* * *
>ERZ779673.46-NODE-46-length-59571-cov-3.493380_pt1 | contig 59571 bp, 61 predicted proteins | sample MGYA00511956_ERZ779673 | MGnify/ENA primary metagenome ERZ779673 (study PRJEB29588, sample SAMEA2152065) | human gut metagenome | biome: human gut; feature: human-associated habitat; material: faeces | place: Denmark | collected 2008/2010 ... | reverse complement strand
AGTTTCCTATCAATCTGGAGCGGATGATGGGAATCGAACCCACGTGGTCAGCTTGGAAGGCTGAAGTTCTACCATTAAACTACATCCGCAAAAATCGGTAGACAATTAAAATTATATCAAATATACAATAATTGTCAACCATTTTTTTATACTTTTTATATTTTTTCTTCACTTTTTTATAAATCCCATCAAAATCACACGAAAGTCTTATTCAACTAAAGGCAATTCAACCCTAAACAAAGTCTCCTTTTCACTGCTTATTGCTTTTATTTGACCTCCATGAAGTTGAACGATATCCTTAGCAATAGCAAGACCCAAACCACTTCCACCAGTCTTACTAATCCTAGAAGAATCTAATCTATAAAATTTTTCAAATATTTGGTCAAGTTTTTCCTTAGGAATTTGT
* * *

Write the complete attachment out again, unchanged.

>ERZ779673.46-NODE-46-length-59571-cov-3.493380_pt1 | contig 59571 bp, 61 predicted proteins | sample MGYA00511956_ERZ779673 | MGnify/ENA primary metagenome ERZ779673 (study PRJEB29588, sample SAMEA2152065) | human gut metagenome | biome: human gut; feature: human-associated habitat; material: faeces | place: Denmark | collected 2008/2010 ... | reverse complement strand
AGTTTCCTATCAATCTGGAGCGGATGATGGGAATCGAACCCACGTGGTCAGCTTGGAAGGCTGAAGTTCTACCATTAAACTACATCCGCAAAAATCGGTAGACAATTAAAATTATATCAAATATACAATAATTGTCAACCATTTTTTTATACTTTTTATATTTTTTCTTCACTTTTTTATAAATCCCATCAAAATCACACGAAAGTCTTATTCAACTAAAGGCAATTCAACCCTAAACAAAGTCTCCTTTTCACTGCTTATTGCTTTTATTTGACCTCCATGAAGTTGAACGATATCCTTAGCAATAGCAAGACCCAAACCACTTCCACCAGTCTTACTAATCCTAGAAGAATCTAATCTATAAAATTTTTCAAATATTTGGTCAAGTTTTTCCTTAGGAATTTGT